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Publisher's Summary

Natural law is the idea that there is an objective moral order, grounded in essential humanity, that holds universal and permanent implications for the ways we should conduct ourselves as free and responsible human beings.
These 24 in-depth lectures consider the arguments for natural law, the serious objections that have been raised against it, and the ways, despite all overt criticisms, it remains a vital and even pervasive force in political, moral, and social life today, even while traveling under another name.
Shaping Father Koterski's historical treatment is an appreciation of just how much thought, effort, and brilliance went into formulating and defending the crucial insights of natural law theory. Among other things, you'll look at: the virtual dialogue that took place between the Ionian scientists, the Sophists, and their great interlocutors, Socrates, Plato, and Aristotle; Thomas Aquainas's Summa Theologica, which sets out the account of natural law as that type of law through which humans take part according to their nature as free, intelligent, and responsible beings; the ways, by the American Founders' design, natural law thinking is poured into the foundations of our republican experiment in ordered liberty and constitutional democracy; and the criticisms leveled against natural law by Descartes, Rousseau, and Kant.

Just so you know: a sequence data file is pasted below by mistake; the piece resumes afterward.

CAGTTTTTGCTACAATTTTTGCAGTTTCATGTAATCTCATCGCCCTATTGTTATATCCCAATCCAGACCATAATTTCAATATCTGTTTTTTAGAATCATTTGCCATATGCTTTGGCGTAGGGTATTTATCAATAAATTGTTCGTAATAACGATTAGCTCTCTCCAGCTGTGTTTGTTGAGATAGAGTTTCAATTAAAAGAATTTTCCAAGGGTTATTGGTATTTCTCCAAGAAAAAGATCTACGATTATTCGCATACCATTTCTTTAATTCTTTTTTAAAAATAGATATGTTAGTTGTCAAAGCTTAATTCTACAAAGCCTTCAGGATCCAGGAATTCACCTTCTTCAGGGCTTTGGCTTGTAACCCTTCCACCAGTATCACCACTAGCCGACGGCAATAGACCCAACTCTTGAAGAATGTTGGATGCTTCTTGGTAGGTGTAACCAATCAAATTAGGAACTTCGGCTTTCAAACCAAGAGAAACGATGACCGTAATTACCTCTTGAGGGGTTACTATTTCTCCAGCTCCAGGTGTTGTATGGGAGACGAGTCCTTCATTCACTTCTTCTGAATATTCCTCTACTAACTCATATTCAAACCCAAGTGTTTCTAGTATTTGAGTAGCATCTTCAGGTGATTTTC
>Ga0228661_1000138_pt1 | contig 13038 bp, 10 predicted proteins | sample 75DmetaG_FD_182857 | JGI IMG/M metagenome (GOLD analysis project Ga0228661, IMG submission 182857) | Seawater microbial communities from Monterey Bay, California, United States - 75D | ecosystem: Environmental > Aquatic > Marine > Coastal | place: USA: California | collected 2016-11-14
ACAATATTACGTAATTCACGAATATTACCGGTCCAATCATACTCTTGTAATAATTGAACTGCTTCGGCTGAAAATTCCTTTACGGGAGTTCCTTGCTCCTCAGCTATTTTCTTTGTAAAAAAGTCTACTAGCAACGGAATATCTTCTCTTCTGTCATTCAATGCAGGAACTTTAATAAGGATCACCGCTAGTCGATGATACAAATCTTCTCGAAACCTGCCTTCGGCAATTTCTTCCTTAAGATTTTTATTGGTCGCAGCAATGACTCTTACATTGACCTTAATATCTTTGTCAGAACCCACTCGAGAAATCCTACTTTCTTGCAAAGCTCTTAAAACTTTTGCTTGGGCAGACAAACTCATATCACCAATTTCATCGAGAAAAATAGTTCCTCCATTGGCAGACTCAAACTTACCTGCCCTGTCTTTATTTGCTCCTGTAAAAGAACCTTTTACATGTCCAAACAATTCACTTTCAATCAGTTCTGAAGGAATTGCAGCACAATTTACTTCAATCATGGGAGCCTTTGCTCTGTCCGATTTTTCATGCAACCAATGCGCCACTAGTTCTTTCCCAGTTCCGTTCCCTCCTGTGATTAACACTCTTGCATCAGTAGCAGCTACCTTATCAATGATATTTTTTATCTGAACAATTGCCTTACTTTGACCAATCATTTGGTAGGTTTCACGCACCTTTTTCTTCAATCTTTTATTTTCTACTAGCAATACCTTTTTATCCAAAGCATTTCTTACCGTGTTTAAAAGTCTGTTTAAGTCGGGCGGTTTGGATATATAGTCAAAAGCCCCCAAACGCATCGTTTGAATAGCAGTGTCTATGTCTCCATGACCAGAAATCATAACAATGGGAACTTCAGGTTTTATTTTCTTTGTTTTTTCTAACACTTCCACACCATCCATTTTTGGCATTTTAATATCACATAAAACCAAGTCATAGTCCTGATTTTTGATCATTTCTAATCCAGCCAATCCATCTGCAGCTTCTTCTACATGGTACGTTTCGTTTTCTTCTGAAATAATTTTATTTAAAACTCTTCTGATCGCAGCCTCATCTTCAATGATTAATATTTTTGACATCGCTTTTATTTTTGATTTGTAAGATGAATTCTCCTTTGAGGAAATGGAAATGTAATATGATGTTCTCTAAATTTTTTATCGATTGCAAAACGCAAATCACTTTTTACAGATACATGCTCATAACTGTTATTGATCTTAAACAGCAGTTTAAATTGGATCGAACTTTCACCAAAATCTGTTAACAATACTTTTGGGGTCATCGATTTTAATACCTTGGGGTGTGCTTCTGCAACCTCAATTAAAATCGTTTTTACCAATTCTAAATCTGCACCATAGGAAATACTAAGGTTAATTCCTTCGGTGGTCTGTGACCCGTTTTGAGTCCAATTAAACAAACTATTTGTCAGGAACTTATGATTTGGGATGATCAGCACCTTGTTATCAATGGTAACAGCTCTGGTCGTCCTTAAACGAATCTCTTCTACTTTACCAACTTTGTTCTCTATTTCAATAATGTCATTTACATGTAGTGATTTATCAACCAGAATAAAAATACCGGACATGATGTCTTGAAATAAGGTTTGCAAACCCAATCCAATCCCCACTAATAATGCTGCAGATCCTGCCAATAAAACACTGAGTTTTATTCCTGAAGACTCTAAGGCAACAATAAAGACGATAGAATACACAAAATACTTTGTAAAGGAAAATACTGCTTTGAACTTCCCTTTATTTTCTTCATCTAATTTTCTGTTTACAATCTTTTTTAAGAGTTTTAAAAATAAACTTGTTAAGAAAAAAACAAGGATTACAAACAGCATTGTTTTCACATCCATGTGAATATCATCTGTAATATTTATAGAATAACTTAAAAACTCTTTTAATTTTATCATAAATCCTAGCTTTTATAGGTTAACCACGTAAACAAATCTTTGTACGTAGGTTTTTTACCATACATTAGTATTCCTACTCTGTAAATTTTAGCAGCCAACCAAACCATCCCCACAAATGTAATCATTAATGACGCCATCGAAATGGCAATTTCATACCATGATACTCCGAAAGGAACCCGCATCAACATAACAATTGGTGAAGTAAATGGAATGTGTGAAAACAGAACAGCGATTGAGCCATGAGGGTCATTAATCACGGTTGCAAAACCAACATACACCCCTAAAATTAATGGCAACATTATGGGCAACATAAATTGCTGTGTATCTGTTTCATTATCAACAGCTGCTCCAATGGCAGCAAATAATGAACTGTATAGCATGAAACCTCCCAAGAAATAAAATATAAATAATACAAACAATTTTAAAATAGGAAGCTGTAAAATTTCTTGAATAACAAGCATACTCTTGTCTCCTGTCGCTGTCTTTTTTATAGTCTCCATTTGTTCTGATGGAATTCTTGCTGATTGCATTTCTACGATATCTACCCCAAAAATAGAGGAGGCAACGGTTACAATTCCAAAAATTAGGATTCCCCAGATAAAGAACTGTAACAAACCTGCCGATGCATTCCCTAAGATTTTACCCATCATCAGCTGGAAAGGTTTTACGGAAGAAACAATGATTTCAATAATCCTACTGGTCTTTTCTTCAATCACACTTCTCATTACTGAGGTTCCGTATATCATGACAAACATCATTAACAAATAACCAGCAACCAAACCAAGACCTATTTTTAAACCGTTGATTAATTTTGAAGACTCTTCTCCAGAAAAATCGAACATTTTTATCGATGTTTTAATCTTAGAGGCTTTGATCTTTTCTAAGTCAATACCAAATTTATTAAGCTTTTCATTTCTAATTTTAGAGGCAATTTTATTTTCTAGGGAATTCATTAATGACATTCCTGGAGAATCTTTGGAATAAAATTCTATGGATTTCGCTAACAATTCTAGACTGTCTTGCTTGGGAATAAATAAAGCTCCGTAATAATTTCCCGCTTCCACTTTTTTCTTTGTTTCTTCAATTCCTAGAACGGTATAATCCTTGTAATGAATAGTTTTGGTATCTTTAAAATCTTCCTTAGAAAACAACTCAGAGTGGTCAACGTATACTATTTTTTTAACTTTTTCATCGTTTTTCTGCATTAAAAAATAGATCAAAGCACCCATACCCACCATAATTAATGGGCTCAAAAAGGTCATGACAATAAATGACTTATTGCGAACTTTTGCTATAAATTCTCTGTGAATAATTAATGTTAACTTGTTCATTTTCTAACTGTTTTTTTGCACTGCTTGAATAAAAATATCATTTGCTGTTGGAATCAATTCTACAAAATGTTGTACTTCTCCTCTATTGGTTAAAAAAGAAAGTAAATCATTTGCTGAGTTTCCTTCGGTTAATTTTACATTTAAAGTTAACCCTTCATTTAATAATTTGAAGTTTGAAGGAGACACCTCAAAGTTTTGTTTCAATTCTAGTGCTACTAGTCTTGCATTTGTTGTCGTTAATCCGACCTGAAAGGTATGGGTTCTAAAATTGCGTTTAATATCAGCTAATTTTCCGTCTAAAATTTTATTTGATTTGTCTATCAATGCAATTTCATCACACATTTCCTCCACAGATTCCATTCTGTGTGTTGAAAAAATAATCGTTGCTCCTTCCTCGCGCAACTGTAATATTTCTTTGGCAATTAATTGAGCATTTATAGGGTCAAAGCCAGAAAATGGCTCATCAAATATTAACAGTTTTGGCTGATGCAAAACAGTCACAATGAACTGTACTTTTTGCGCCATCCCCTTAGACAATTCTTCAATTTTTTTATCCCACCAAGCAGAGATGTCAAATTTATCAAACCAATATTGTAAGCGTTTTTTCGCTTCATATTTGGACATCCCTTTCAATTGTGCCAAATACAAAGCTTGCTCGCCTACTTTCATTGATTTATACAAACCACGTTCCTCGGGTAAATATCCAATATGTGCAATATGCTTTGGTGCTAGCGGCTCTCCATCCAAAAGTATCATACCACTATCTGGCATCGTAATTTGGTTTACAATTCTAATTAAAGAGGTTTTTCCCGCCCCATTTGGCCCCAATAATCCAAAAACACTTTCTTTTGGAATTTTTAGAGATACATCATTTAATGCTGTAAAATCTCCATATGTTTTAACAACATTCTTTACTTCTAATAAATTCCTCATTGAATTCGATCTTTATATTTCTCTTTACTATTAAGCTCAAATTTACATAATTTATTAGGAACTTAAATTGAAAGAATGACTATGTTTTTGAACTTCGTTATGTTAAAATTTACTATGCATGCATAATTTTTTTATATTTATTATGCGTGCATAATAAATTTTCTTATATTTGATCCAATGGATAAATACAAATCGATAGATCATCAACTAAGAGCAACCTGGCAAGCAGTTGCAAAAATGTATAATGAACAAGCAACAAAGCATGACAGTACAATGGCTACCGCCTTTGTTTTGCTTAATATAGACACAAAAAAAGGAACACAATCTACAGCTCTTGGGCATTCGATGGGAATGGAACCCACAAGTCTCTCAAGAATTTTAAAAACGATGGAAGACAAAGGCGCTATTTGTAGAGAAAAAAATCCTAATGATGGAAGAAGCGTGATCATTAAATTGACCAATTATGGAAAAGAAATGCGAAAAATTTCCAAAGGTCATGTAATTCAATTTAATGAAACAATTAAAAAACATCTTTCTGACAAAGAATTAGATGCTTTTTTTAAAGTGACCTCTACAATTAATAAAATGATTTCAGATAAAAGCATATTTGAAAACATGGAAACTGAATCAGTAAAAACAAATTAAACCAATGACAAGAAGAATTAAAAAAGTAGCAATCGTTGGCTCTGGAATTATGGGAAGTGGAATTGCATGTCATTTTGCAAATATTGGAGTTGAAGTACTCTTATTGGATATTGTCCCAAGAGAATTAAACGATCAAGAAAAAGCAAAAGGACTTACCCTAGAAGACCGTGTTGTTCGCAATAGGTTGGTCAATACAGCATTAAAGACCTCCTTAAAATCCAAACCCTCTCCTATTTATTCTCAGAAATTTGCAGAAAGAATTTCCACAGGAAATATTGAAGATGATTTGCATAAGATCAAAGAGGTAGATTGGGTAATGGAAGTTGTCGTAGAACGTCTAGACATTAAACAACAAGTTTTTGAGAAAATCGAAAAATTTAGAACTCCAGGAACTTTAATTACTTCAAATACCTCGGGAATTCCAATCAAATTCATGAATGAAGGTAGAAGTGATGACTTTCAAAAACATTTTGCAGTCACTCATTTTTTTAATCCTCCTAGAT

Finally, Father Koterski asks whether modern evolutionary biology can claim to have discovered truths about human nature that render natural law theory unintelligible, whether the findings of anthropological research undercut natural law, and whether accepting the idea of natural law means accepting the existence of God and vice versa.
©2002 The Teaching Company, LLC (P)2002 The Great Courses
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Customer Reviews

Most Helpful

By Michael Lazris on 12-12-17

Ignorant and Unhelpful

This book sums up natural law from a religious point of view. Like a typical philosopher, the lecturer first lays out theories of natural law only to later say the entire concept rests on individual definitions and beliefs...aka there is no firm basis in them whatsoever and the phrase can be used by anyone for their own benefit. At the end he lays out his own theory of natural law, condemning gay marriage, abortion, physician assisted suicide, and claims these opinions are “absolutely” adherent to natural law principles. I guess he forgot his own aside that the entire concept depends on individual definitions. I learned almost nothing

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2 of 4 people found this review helpful

By Richard J Strouss on 10-17-17

Good introduction

I was concerned there would be too much theology in this philosophy course. Too some extent, I was right. However, it was still pretty good. I learned from it and it caused me to think about done things in ways I had not before. I was not convinced by some of the defenses of natural law made by the lecturer, but it is a rich subject.

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